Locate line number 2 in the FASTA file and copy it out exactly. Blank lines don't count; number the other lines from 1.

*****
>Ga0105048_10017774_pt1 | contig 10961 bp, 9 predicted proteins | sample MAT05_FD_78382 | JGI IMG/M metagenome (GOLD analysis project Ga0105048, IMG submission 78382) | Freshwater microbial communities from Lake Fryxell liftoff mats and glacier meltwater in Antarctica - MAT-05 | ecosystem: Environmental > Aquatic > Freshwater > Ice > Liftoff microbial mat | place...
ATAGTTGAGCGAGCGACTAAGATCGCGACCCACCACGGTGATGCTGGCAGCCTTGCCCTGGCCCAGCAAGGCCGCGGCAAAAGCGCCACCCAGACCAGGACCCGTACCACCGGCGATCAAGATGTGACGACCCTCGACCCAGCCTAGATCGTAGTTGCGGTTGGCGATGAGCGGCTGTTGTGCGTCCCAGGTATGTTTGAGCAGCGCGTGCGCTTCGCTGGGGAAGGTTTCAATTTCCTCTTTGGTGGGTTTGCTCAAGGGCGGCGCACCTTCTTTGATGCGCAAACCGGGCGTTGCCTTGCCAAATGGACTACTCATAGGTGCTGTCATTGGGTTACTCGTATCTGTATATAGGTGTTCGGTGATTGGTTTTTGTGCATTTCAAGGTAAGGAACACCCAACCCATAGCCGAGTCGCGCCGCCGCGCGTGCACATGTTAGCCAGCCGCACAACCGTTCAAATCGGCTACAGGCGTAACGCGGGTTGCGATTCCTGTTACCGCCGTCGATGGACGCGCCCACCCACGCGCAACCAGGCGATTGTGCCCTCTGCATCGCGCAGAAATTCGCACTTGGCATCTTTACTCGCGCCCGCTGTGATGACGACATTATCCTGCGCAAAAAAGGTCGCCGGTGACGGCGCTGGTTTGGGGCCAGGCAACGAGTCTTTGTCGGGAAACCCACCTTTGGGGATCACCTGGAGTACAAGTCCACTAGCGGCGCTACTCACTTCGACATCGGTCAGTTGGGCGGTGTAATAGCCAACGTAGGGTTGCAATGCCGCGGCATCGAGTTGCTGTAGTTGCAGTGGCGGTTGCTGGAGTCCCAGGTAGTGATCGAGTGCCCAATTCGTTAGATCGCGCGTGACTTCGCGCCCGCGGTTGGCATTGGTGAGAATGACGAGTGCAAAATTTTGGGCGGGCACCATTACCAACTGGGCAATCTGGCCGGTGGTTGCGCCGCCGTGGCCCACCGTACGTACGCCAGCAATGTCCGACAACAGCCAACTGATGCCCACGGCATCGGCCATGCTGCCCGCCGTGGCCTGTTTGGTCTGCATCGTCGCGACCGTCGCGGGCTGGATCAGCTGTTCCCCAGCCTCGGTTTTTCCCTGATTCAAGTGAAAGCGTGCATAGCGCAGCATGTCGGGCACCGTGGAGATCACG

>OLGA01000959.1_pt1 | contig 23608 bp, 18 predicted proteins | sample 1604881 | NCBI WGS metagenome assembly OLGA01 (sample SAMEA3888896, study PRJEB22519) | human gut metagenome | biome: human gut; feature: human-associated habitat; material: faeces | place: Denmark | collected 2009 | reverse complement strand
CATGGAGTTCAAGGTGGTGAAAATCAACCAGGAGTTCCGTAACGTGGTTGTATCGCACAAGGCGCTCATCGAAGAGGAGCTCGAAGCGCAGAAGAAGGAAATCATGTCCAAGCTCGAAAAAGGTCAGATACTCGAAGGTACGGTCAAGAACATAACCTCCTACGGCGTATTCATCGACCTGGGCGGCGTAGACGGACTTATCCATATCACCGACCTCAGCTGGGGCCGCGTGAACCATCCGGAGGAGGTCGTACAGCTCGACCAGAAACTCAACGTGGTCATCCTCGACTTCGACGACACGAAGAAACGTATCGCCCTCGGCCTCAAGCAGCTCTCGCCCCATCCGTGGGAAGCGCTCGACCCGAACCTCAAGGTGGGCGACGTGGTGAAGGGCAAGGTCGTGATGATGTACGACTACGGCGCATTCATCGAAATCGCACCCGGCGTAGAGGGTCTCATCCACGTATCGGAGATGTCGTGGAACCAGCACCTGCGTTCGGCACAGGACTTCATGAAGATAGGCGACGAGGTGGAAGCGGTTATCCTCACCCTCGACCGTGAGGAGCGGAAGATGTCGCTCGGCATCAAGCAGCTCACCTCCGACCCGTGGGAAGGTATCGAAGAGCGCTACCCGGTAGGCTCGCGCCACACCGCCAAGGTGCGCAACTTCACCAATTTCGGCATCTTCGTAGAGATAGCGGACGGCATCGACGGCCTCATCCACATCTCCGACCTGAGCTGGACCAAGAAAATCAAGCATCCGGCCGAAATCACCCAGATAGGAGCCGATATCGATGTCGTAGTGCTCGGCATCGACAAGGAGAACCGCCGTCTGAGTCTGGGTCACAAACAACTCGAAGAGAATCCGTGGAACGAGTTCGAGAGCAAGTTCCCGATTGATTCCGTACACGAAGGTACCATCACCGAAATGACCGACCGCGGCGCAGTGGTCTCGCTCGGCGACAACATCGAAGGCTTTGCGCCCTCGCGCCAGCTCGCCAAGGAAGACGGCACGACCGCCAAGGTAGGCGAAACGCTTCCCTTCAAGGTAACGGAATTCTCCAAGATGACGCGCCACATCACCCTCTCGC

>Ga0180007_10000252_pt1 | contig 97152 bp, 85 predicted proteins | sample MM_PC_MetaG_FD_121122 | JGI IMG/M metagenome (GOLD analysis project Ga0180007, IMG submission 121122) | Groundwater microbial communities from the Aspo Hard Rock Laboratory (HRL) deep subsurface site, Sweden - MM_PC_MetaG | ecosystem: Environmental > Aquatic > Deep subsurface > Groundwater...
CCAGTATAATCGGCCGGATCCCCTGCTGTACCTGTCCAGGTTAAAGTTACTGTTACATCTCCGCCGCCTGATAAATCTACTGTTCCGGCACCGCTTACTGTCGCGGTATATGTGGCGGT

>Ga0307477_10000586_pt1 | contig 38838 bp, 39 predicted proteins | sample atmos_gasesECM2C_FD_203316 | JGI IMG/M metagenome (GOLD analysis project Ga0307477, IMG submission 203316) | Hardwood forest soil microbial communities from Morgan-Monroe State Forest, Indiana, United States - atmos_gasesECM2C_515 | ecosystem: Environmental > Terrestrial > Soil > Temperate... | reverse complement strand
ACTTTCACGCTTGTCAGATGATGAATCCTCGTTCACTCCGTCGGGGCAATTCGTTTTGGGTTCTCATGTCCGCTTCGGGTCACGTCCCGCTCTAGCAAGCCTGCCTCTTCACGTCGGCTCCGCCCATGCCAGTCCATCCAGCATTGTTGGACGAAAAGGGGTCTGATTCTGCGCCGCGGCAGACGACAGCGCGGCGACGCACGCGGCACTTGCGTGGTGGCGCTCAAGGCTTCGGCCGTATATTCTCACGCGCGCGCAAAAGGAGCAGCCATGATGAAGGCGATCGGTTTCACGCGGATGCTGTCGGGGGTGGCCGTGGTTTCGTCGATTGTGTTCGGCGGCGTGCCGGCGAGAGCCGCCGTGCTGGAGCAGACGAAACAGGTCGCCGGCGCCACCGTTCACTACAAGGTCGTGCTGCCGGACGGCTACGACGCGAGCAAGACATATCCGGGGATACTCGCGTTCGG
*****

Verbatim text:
ATAGTTGAGCGAGCGACTAAGATCGCGACCCACCACGGTGATGCTGGCAGCCTTGCCCTGGCCCAGCAAGGCCGCGGCAAAAGCGCCACCCAGACCAGGACCCGTACCACCGGCGATCAAGATGTGACGACCCTCGACCCAGCCTAGATCGTAGTTGCGGTTGGCGATGAGCGGCTGTTGTGCGTCCCAGGTATGTTTGAGCAGCGCGTGCGCTTCGCTGGGGAAGGTTTCAATTTCCTCTTTGGTGGGTTTGCTCAAGGGCGGCGCACCTTCTTTGATGCGCAAACCGGGCGTTGCCTTGCCAAATGGACTACTCATAGGTGCTGTCATTGGGTTACTCGTATCTGTATATAGGTGTTCGGTGATTGGTTTTTGTGCATTTCAAGGTAAGGAACACCCAACCCATAGCCGAGTCGCGCCGCCGCGCGTGCACATGTTAGCCAGCCGCACAACCGTTCAAATCGGCTACAGGCGTAACGCGGGTTGCGATTCCTGTTACCGCCGTCGATGGACGCGCCCACCCACGCGCAACCAGGCGATTGTGCCCTCTGCATCGCGCAGAAATTCGCACTTGGCATCTTTACTCGCGCCCGCTGTGATGACGACATTATCCTGCGCAAAAAAGGTCGCCGGTGACGGCGCTGGTTTGGGGCCAGGCAACGAGTCTTTGTCGGGAAACCCACCTTTGGGGATCACCTGGAGTACAAGTCCACTAGCGGCGCTACTCACTTCGACATCGGTCAGTTGGGCGGTGTAATAGCCAACGTAGGGTTGCAATGCCGCGGCATCGAGTTGCTGTAGTTGCAGTGGCGGTTGCTGGAGTCCCAGGTAGTGATCGAGTGCCCAATTCGTTAGATCGCGCGTGACTTCGCGCCCGCGGTTGGCATTGGTGAGAATGACGAGTGCAAAATTTTGGGCGGGCACCATTACCAACTGGGCAATCTGGCCGGTGGTTGCGCCGCCGTGGCCCACCGTACGTACGCCAGCAATGTCCGACAACAGCCAACTGATGCCCACGGCATCGGCCATGCTGCCCGCCGTGGCCTGTTTGGTCTGCATCGTCGCGACCGTCGCGGGCTGGATCAGCTGTTCCCCAGCCTCGGTTTTTCCCTGATTCAAGTGAAAGCGTGCATAGCGCAGCATGTCGGGCACCGTGGAGATCACG